We definitely needed the headlamps as the long cave definitely blocked out much of the total brightness of the sunny day. The surface itself was slippery in places in the darkness so we had to be extra cautious of our footing.
The guide explained to us some thing about the cave (though I honestly forgot a much of what he said). And as usual, there were stalctites and stalagmites (signature features of almost every cave) as well as sleeping bats hanging on the ceilings of the cave.
Eventually, the path ended at the other end of the cave where an opening faced a dropoff and a secluded (albeit inaccessible) body of water sandwiched between the karstic cliffs. I guess since this cave had no dead-end, it was technically a natural tunnel or natural arch (depending on one’s definition of it). But there wasn’t much more to this cave so we headed back.
At 11:30am-ish, we passed James Bond Island and headed for a sea kayak pontoon. We were told that we’d return to James Bond Island later in the day so that allayed our fears that one of the checklist items on our itinerary would be skipped.
Here, we rode a sea kayak paddled by a local that went through a big sea arch (the breeze through here was nice breeze given the heat of the area). We passed by more overhanging cliffs as well as smaller sea arches. The paddler eventually took us to some outcrop. No other kayakers were doing this so this part of the tour felt kind of weird.
When we stopped onto the outcrop (barefoot), the rocks were sharp and painful. We were encouraged by the local guide to scramble further onto the sharp coral outcrop to get some photos. But truthfully, I wasn’t sure this little side photo stop was really worth it.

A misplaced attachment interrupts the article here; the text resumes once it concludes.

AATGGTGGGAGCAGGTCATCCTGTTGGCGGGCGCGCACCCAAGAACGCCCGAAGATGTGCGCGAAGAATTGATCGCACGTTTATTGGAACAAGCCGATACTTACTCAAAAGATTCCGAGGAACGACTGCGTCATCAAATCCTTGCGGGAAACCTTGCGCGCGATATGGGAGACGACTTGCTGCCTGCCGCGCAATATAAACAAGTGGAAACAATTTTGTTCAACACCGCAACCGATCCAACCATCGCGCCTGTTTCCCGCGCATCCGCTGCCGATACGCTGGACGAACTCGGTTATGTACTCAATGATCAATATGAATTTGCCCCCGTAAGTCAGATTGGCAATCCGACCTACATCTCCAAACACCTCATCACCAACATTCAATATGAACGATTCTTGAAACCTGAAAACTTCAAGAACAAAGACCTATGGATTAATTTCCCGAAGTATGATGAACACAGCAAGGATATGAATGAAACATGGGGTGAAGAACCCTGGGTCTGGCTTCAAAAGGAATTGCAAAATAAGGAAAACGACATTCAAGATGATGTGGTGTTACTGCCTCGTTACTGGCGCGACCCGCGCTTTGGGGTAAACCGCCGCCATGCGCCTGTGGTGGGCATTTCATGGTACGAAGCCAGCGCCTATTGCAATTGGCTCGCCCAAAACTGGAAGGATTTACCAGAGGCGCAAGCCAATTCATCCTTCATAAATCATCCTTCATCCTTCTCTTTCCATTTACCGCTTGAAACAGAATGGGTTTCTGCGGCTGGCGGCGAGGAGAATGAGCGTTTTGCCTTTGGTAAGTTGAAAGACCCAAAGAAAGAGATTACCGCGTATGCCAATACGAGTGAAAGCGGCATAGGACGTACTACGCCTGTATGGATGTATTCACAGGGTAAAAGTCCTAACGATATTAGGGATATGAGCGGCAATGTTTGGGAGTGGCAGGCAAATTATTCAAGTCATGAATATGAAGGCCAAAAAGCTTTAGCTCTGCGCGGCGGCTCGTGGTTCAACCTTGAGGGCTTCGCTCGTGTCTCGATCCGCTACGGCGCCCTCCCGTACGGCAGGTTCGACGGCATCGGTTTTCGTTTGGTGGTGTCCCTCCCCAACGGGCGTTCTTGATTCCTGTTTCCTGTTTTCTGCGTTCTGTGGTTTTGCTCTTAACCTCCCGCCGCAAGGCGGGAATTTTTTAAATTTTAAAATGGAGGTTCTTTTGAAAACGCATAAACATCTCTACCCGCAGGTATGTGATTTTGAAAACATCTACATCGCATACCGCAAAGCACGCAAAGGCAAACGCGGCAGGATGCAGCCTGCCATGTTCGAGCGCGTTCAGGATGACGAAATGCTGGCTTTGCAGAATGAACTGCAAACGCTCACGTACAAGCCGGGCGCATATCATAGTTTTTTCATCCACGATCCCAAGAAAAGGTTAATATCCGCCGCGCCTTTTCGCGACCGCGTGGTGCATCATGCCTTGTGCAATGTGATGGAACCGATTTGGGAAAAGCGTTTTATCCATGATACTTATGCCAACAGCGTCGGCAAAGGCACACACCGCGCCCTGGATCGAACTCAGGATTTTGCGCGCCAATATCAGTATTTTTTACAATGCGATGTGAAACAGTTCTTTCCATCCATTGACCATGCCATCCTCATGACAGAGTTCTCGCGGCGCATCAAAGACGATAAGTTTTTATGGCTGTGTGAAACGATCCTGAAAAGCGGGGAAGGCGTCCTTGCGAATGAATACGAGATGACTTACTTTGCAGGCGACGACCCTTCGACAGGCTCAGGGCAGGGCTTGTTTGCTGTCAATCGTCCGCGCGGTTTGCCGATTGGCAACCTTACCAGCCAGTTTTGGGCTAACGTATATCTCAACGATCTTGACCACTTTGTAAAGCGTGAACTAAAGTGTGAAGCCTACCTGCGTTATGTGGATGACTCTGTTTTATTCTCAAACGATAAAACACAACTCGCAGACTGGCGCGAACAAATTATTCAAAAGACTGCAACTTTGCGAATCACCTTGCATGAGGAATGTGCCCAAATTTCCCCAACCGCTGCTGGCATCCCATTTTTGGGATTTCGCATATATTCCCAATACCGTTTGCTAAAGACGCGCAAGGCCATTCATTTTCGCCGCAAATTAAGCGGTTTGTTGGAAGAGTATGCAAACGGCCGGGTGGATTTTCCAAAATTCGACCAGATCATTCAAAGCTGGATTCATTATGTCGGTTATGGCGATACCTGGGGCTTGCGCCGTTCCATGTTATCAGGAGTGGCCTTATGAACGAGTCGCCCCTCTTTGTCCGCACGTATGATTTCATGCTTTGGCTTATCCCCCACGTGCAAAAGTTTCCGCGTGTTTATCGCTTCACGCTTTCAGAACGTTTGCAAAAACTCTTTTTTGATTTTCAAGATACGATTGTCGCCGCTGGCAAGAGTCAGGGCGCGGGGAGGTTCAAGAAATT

Anyways, when that was little photo stop was mercifully over, we rejoined the main kayaking route that everyone seemed to be taking and returned to go back under the sea arch before returning to the pontoon where we’d regain the larger boat.
From there, we headed to lunch at some place called Panyee, which seemed to be a collection of buildings that were half-stilted and half-floating. The lunch itself was quite good because it consisted of some local food (mostly seafood influenced) but there was also some fried stuff for Westerners needing some sort of familiarity. In all, it was a nice mix of local catches and fruits in a BBQ lunch style that really hit the spot.
After the lunch, we walked around the Panyee town. Part of this walk was to satisfy our curiosity of what there was to see here, but I was also motivated to walk off some of the calories we had gained up to this point.
The town itself was interesting because it seemed like it was completely rested on stilts to deal with the tidal variations. However, it was disturbing to see some of the locals walking around town with baby gibbons trying to coerce you to take photos with them to get paid.